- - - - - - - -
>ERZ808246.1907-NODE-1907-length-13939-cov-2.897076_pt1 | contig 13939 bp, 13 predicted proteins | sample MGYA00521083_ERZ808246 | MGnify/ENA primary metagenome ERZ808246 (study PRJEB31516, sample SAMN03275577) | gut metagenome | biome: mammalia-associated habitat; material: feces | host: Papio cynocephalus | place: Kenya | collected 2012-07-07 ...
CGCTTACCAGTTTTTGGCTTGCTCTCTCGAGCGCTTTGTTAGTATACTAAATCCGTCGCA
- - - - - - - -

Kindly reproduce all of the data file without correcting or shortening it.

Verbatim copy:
>ERZ808246.1907-NODE-1907-length-13939-cov-2.897076_pt1 | contig 13939 bp, 13 predicted proteins | sample MGYA00521083_ERZ808246 | MGnify/ENA primary metagenome ERZ808246 (study PRJEB31516, sample SAMN03275577) | gut metagenome | biome: mammalia-associated habitat; material: feces | host: Papio cynocephalus | place: Kenya | collected 2012-07-07 ...
CGCTTACCAGTTTTTGGCTTGCTCTCTCGAGCGCTTTGTTAGTATACTAAATCCGTCGCA